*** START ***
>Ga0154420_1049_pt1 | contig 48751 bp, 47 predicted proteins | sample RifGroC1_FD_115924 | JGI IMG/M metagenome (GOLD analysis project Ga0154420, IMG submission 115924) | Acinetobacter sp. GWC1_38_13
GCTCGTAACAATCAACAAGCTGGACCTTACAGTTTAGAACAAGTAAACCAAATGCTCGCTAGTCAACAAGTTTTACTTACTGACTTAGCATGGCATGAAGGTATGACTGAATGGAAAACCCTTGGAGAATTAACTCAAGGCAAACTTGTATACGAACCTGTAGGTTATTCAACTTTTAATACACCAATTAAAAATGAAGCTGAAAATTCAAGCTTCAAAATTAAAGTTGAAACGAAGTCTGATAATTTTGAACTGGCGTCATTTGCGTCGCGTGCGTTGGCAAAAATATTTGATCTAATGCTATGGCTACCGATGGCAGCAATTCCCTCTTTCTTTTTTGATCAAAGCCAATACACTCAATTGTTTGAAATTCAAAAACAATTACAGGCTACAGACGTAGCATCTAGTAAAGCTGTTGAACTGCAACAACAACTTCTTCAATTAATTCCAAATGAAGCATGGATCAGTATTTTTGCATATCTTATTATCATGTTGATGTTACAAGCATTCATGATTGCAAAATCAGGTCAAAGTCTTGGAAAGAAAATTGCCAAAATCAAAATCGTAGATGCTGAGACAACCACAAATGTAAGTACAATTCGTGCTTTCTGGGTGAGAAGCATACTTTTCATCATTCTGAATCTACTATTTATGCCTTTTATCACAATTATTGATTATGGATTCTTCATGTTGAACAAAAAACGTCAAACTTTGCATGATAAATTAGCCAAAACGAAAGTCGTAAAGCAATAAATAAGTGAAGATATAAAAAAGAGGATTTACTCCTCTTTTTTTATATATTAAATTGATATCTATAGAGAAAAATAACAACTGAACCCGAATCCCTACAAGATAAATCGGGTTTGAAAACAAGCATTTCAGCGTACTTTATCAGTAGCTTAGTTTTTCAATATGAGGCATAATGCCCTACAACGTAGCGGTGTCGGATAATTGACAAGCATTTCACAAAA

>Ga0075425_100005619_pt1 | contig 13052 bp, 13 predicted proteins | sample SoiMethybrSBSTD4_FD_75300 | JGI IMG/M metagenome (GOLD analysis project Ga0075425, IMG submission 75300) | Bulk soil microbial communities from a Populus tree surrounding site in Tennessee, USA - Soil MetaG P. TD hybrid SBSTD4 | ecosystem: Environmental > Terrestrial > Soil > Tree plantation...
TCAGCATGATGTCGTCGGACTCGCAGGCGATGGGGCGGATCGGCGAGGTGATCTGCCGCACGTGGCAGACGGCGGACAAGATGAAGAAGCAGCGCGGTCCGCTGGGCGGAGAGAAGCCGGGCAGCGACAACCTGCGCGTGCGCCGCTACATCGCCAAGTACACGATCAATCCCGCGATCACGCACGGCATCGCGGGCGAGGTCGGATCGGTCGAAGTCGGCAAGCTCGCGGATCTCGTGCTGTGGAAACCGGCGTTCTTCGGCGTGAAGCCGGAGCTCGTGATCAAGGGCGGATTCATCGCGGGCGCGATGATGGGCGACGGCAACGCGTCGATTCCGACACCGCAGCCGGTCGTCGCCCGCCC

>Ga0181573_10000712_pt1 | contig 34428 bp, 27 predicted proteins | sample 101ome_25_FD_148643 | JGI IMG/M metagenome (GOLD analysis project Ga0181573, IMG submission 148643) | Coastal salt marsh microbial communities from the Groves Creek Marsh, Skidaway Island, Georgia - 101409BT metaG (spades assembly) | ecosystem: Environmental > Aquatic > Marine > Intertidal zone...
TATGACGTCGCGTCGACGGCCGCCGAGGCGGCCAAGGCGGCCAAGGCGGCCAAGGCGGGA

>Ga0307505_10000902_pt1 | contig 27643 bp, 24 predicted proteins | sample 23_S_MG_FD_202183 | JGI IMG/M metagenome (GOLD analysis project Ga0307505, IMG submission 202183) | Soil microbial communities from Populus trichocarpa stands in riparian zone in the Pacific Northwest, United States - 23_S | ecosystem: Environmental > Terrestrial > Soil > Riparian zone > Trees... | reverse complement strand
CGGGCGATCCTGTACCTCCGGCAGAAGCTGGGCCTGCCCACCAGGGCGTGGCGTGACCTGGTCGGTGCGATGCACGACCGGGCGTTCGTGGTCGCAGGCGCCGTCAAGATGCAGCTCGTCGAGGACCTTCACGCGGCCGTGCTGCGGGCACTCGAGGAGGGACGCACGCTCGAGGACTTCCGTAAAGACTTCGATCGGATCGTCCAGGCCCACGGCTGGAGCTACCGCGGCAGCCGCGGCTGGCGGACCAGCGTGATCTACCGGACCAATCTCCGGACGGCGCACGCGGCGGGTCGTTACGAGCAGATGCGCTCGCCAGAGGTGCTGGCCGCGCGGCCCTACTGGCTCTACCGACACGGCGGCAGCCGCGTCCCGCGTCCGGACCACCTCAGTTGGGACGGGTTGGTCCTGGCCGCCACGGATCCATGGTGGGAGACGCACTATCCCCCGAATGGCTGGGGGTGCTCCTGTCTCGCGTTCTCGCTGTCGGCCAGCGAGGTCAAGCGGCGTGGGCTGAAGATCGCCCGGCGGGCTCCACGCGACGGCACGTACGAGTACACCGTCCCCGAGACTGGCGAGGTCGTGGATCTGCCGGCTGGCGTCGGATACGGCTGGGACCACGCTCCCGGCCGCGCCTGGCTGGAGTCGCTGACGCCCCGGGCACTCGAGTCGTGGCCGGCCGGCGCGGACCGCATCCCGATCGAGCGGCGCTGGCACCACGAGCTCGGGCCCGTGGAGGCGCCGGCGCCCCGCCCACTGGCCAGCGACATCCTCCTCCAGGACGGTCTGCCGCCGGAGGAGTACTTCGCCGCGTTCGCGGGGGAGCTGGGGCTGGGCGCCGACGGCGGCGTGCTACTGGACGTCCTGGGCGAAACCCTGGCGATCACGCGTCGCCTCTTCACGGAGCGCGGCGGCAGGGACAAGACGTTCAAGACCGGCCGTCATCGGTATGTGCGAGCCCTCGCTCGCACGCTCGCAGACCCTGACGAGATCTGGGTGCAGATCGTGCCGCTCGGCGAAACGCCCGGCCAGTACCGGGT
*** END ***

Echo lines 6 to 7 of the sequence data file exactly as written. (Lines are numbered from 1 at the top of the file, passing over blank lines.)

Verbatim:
TATGACGTCGCGTCGACGGCCGCCGAGGCGGCCAAGGCGGCCAAGGCGGCCAAGGCGGGA

>Ga0307505_10000902_pt1 | contig 27643 bp, 24 predicted proteins | sample 23_S_MG_FD_202183 | JGI IMG/M metagenome (GOLD analysis project Ga0307505, IMG submission 202183) | Soil microbial communities from Populus trichocarpa stands in riparian zone in the Pacific Northwest, United States - 23_S | ecosystem: Environmental > Terrestrial > Soil > Riparian zone > Trees... | reverse complement strand